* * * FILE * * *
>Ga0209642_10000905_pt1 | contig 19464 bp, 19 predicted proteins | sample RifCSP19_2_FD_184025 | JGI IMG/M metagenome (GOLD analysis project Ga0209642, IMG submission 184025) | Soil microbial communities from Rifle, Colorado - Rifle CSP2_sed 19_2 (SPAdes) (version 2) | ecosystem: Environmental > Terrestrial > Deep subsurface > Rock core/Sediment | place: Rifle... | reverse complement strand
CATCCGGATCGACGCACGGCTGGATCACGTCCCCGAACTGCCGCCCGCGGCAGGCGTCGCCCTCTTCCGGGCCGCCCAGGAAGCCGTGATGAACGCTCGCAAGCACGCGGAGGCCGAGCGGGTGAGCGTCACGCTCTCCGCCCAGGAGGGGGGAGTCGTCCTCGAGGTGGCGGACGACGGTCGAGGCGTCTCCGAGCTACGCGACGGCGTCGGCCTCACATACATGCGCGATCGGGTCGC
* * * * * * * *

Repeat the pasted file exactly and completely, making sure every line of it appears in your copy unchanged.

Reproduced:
>Ga0209642_10000905_pt1 | contig 19464 bp, 19 predicted proteins | sample RifCSP19_2_FD_184025 | JGI IMG/M metagenome (GOLD analysis project Ga0209642, IMG submission 184025) | Soil microbial communities from Rifle, Colorado - Rifle CSP2_sed 19_2 (SPAdes) (version 2) | ecosystem: Environmental > Terrestrial > Deep subsurface > Rock core/Sediment | place: Rifle... | reverse complement strand
CATCCGGATCGACGCACGGCTGGATCACGTCCCCGAACTGCCGCCCGCGGCAGGCGTCGCCCTCTTCCGGGCCGCCCAGGAAGCCGTGATGAACGCTCGCAAGCACGCGGAGGCCGAGCGGGTGAGCGTCACGCTCTCCGCCCAGGAGGGGGGAGTCGTCCTCGAGGTGGCGGACGACGGTCGAGGCGTCTCCGAGCTACGCGACGGCGTCGGCCTCACATACATGCGCGATCGGGTCGC